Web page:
johnny jazz park 051115 1John Gatta wields giant scissors as he dedicates the new park named for his late brother, Ralph ‘Johnny Jazz’ Gatta Jr. (seen below), as Councilwoman Linda Schwabenbauer applauds. (Photo by John T. Ward. Click to enlarge)


ralph johnny jazz 2006 1For 47 years, while cutting meat and selling boxes of rice and cereal, Red Bank butcher Ralph ‘Johnny Jazz’ Gatta Jr. preached the gospel of an American musical art form he deeply loved, and wanted his customers to hear as he heard it.

On Monday night, borough residents showed they had heard, and had been touched by both his love of jazz and his generosity as a grocer.

At a brief ceremony tinged with fondness, humor and a bit of live jazz, the site at the corner of Shrewsbury Avenue and Drs. James Parker Boulevard was named in honor of the late jazz-enthralled butcher.

johnny jazz park 051115 2Al and Ruth Wright performed Duke Ellington’s ‘Take the A Train’ for several dozen onlookers. (Photo by John T. Ward. Click to enlarge)

johnny jazz park 051115Gatta, who died in December, 2011 at the age of 74, was the second-generation owner of what became known as Johnny’s Jazz Market, at 135 Shrewsbury Avenue. His parents had started the business, and when Ralph Sr., known as “Johnny,” died suddenly in 1963, the son reluctantly stepped in to help his mother carry on.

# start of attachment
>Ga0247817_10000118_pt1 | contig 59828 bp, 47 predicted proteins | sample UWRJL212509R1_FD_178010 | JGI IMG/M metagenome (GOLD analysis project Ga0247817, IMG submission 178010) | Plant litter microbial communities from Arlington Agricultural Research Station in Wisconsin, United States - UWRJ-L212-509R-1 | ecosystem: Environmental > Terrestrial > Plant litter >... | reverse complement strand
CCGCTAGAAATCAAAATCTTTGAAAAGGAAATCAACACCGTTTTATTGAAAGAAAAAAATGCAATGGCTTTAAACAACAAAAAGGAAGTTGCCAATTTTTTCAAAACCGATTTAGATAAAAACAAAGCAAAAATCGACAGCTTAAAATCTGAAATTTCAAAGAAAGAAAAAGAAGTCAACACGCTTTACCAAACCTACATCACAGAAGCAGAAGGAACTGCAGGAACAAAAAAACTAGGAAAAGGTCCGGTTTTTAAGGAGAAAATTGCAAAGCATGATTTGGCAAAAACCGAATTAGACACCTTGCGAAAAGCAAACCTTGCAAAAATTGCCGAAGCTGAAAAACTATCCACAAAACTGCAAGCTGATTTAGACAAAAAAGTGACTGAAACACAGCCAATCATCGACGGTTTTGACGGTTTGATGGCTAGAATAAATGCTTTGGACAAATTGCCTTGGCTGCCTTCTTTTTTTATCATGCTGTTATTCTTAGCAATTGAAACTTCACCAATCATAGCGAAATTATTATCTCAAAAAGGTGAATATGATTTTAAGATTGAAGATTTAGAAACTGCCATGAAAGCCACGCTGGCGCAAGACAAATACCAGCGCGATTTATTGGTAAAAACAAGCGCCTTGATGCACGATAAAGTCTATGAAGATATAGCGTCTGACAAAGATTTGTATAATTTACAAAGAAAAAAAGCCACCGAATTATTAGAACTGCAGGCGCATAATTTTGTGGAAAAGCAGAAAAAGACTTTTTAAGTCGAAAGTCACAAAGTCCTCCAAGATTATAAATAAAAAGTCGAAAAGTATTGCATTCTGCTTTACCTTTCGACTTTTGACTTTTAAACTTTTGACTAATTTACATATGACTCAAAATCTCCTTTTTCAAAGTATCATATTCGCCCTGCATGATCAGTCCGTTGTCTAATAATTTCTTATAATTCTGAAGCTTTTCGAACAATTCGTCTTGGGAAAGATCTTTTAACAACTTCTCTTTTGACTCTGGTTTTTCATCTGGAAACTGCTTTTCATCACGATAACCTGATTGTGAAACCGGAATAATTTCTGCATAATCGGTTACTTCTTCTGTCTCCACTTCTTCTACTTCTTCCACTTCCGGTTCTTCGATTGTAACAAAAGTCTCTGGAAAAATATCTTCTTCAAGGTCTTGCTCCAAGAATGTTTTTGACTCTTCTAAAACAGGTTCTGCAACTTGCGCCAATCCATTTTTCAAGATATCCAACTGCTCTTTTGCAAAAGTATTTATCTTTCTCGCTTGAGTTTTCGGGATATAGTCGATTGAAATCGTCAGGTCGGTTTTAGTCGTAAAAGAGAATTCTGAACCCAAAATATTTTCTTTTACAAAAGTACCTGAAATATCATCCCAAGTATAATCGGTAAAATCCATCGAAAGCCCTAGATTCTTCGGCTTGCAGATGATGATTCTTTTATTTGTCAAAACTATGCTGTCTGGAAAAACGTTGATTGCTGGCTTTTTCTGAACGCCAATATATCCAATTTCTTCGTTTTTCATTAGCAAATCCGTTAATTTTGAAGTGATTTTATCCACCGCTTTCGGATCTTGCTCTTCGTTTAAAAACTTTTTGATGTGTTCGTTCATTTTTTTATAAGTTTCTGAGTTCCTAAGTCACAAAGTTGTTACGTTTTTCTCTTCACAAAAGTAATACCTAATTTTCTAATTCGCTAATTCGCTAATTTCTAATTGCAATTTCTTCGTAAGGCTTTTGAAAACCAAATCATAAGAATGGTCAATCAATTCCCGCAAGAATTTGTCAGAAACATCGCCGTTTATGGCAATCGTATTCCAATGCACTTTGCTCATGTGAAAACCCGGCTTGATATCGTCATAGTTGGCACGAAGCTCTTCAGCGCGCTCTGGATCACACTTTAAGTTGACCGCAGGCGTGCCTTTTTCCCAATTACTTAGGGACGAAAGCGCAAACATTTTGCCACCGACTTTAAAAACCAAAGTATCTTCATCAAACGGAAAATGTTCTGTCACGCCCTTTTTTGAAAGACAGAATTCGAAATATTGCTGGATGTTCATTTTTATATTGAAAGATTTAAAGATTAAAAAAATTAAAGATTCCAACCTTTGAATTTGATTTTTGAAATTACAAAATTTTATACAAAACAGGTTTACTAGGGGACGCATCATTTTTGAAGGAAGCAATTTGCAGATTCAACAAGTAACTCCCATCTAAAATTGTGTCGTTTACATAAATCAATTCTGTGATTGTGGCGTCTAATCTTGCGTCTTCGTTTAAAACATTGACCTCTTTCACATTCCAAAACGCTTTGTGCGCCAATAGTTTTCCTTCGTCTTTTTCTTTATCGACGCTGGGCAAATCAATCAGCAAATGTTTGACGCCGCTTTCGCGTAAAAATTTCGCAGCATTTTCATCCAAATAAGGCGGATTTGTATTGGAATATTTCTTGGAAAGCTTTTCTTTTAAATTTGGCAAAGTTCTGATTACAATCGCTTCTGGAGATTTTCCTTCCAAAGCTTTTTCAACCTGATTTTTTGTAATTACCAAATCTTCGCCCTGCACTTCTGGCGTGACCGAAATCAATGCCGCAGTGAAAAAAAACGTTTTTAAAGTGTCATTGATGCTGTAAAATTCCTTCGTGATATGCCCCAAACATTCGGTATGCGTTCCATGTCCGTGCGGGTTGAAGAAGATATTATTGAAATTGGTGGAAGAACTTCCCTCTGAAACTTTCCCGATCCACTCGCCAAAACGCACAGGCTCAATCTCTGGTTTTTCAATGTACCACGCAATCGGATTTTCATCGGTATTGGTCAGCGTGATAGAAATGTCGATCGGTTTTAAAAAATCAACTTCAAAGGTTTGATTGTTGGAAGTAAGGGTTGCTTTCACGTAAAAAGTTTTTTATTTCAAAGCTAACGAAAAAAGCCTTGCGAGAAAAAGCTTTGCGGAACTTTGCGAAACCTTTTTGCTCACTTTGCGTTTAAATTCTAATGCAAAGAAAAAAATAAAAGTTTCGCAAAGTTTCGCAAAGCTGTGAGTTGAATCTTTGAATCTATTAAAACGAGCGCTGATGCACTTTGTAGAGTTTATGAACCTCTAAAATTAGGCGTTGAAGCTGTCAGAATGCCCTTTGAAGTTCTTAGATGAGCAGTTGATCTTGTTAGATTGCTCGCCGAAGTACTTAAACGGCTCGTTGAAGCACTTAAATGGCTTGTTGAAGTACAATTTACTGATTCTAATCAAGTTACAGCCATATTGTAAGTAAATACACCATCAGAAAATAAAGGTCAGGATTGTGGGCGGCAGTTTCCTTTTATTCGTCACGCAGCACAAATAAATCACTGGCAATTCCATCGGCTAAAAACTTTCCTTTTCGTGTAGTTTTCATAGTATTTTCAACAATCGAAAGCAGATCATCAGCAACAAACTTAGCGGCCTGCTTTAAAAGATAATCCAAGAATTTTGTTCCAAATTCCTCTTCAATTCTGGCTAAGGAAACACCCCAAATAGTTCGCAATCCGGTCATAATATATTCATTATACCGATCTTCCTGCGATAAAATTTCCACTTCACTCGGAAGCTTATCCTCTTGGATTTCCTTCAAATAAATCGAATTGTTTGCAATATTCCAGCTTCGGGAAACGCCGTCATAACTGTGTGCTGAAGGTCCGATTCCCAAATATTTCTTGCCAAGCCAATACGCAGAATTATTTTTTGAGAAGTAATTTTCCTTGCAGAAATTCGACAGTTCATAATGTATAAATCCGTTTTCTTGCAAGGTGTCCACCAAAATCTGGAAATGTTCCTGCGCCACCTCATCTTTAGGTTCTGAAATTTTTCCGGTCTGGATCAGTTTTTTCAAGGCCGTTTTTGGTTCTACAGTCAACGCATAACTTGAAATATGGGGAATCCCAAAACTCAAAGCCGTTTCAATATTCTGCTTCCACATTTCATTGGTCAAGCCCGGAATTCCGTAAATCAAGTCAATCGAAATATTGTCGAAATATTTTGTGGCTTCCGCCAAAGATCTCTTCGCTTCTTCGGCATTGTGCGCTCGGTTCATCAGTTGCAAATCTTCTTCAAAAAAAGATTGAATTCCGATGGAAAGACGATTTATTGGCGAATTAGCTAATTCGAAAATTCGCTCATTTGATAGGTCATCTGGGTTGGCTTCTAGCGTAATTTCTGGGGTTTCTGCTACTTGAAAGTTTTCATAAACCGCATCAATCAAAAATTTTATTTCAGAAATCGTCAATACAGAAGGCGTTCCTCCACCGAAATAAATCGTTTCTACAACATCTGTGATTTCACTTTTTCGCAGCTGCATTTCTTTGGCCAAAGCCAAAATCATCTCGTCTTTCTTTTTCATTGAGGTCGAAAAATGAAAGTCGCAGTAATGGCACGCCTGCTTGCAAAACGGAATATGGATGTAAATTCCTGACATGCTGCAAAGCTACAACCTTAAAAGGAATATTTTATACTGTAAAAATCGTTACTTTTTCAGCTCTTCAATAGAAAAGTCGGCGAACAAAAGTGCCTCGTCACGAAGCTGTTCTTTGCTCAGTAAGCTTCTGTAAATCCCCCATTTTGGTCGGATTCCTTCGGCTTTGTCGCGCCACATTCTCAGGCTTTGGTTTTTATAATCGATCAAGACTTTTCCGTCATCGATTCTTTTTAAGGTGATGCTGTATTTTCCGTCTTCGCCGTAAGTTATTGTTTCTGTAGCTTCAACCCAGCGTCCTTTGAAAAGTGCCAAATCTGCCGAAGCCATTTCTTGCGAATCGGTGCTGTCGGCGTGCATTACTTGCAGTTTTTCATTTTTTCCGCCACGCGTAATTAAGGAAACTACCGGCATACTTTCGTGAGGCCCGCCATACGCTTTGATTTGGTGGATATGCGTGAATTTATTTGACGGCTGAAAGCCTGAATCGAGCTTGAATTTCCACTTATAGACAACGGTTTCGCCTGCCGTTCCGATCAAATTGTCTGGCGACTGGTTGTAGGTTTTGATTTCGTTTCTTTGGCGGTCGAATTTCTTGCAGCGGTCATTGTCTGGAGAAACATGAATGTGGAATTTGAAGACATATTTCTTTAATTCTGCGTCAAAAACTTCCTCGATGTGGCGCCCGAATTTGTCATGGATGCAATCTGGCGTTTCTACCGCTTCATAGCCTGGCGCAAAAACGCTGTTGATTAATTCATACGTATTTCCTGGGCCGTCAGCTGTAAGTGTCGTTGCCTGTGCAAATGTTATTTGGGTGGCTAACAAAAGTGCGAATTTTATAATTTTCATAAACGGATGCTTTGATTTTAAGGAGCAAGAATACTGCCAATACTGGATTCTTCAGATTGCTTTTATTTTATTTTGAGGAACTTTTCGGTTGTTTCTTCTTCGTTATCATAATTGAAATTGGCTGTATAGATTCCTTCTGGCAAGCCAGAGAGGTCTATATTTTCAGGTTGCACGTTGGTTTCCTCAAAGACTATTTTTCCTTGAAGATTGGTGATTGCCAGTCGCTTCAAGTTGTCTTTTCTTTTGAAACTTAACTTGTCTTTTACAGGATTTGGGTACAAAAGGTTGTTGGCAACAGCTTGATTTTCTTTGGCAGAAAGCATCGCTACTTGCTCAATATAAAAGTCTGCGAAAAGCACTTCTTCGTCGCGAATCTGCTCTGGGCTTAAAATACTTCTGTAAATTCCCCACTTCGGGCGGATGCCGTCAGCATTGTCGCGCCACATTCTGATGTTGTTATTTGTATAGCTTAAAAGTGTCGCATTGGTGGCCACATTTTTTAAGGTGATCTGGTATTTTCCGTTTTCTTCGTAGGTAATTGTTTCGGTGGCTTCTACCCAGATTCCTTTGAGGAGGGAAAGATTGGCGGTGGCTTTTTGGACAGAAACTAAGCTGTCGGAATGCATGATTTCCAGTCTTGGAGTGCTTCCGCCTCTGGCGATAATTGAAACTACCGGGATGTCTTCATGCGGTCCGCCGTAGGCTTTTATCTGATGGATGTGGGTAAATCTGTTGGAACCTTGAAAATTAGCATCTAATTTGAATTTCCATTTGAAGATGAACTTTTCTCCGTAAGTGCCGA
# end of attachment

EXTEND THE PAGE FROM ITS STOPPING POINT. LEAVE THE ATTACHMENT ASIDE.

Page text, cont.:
He stayed put for the next 47 years, never marrying, working seven days a week and serving a neighborhood in constant change.

But having been torn away from the nightlife of Newark and New York, where he once steeped himself in shows at Birdland and other clubs and schmoozed with those he called “top-shelf cats” at the bars between and after sets, Gatta transformed the store into a ramshackle museum of the art form.

In remarks at the park dedication, Ralph’s brother John remembered the store as a place where “bebop was played loud every hour of the day for nearly five decades.” His late mother used to implore Ralph to lower the volume, but his brother “rarely did,” he said.

“A genuine-hearted man, he stayed true to his passions and his community,” Gatta told several dozen onloookers, noting that his brother would often allow customers to buy on credit that he never called in. “He made the world what he needed it to be, and he did it by serving his community.”

Former Councilwoman Juanita Lewis, who initiated the park dedication idea, remembered the store as a refuge, whether someone wanted “slab bacon, or just a place to sit and learn” about an art form from a grocer who had it in his veins.

Gatta’s longtime friends, jazz musicians Al and Ruth Wright, performed a sprightly version of Duke Ellington’s ‘Take the A Train,” which Ruth said was a Gatta favorite.

The park is the site of summer jazz concerts hosted by the borough parks & rec department.

Here’s a redbankgreen profile of Gatta from 2007.